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1 Leave a comment on paragraph 1 17 Like the mode of reading and discussion that book clubs and online communities facilitate, the kind of analysis that this essay brings to Infinite Jest may appear relatively unsophisticated to many contemporary literary scholars. I haven’t paid much attention here to the kinds of interpretation and contextualization that is generally brought to bear on postmodern fiction; there’s of course important work to be done in that regard. But there’s also important work to be done, as we learned from Janice Radway, and re-learned from Ted Striphas, in exploring how a book connects with its readers, why those readers form an affective relationship with that book, and how those readers connect with one another through the medium of the book. Figuring out how these connections are formed is crucial to the future of literary culture, particularly as literature itself increasingly becomes part of the mediated world from which it historically held itself apart.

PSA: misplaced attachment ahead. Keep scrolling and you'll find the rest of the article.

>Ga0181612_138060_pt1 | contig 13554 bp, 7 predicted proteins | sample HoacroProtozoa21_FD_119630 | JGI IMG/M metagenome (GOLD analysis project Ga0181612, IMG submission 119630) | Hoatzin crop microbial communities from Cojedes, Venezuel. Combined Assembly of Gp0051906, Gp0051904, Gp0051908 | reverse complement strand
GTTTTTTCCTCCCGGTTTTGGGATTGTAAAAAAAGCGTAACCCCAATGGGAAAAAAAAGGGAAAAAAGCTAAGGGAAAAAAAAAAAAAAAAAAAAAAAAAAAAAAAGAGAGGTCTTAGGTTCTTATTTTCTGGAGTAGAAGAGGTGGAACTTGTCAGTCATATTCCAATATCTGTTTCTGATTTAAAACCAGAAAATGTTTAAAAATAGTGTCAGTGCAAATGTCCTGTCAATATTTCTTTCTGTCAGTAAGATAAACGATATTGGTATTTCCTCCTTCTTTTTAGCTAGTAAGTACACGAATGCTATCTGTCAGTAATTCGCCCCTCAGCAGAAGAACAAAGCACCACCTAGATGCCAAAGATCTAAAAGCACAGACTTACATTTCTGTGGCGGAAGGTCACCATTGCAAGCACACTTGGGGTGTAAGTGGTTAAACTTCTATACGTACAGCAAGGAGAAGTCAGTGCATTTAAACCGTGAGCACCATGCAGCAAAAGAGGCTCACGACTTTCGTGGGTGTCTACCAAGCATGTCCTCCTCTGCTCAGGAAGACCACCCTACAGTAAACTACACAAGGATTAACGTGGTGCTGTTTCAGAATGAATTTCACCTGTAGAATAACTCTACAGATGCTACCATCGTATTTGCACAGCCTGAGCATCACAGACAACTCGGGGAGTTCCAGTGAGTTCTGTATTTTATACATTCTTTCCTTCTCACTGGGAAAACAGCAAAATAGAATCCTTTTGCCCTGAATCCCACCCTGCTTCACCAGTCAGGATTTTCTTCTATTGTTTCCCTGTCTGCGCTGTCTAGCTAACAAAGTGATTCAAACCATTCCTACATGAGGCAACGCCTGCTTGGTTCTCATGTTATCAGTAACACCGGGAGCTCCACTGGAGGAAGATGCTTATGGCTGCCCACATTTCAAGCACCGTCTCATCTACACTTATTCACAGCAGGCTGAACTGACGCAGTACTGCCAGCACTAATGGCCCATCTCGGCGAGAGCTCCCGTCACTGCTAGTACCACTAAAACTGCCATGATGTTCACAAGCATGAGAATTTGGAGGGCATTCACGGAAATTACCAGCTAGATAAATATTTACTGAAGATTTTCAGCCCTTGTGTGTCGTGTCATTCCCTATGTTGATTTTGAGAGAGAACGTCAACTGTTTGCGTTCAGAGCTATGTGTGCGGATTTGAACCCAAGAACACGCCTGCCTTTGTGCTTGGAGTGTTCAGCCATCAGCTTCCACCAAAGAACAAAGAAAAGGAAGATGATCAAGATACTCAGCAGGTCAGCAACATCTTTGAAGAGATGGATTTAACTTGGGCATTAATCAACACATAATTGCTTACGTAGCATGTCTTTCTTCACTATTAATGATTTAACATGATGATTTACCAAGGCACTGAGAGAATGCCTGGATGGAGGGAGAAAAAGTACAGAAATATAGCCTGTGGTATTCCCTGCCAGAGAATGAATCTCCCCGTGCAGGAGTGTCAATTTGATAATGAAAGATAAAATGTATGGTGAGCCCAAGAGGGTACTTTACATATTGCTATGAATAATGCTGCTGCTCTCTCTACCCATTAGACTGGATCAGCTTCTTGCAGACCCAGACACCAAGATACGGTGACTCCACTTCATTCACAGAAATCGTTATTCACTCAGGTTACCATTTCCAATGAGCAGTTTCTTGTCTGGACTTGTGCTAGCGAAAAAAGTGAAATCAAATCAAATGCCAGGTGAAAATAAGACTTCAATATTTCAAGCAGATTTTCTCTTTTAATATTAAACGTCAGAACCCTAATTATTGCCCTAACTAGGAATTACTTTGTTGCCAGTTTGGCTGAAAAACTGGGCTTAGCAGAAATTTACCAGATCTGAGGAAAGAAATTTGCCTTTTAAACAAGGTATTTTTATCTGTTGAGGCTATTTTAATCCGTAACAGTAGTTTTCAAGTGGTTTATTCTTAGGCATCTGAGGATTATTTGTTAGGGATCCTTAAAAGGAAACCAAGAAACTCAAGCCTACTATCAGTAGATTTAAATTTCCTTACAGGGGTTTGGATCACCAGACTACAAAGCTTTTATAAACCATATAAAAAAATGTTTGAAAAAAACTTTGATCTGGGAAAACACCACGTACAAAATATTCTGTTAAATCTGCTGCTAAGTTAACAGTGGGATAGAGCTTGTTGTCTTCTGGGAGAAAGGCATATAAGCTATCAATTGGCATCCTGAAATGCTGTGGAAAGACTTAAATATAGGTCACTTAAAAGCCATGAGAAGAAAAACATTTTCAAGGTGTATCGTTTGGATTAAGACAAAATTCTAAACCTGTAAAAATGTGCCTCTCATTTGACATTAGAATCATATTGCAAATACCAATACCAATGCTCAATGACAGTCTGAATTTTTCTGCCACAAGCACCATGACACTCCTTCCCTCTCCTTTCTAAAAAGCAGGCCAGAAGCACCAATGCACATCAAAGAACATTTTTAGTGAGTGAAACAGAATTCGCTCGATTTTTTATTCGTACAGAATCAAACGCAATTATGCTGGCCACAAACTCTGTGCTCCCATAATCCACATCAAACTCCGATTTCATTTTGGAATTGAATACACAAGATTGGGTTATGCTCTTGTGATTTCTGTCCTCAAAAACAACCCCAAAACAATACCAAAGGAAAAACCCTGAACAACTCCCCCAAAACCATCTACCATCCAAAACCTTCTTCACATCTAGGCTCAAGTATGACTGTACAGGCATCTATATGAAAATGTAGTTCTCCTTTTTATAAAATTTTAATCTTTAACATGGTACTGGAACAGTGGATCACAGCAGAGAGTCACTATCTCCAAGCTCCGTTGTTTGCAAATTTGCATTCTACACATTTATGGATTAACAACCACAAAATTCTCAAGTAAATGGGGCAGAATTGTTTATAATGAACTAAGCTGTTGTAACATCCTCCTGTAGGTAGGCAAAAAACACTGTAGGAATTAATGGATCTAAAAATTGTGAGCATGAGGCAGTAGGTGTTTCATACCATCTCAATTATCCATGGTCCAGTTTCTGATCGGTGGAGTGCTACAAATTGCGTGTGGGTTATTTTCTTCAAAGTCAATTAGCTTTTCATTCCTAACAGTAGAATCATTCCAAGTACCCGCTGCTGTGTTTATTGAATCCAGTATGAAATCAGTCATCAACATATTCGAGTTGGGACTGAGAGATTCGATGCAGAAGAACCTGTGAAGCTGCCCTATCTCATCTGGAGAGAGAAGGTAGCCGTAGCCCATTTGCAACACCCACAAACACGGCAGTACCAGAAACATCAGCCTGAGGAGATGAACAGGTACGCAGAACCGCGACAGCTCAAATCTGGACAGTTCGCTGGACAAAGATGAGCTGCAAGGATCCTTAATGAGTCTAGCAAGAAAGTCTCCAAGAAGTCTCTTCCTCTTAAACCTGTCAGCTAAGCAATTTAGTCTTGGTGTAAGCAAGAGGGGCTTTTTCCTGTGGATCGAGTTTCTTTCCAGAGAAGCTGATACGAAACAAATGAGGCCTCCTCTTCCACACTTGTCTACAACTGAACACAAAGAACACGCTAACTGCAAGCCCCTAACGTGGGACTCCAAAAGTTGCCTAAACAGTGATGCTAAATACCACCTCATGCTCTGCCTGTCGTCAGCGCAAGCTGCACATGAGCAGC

2 Leave a comment on paragraph 2 0 The conventional wisdom of recent years is clearly wrong: television and the internet are not driving reading into obsolescence. But they are undoubtedly changing what and how we read, and perhaps even why. Understanding those changes — and understanding that, as Korhonen indicated, the “literary community” extends far beyond the “spatially and temporally determined group of authors, readers, translators, editors, publishers, booksellers, critics, [and] students” with which have conventionally associated the term — presents enormous possibilities for the future of literary studies. Given that this mode of open reading and discussion can and will go on without us, we scholars ignore those possibilities at our own risk.

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Source: http://projects.plannedobsolescence.net/infinitesummer/eleven/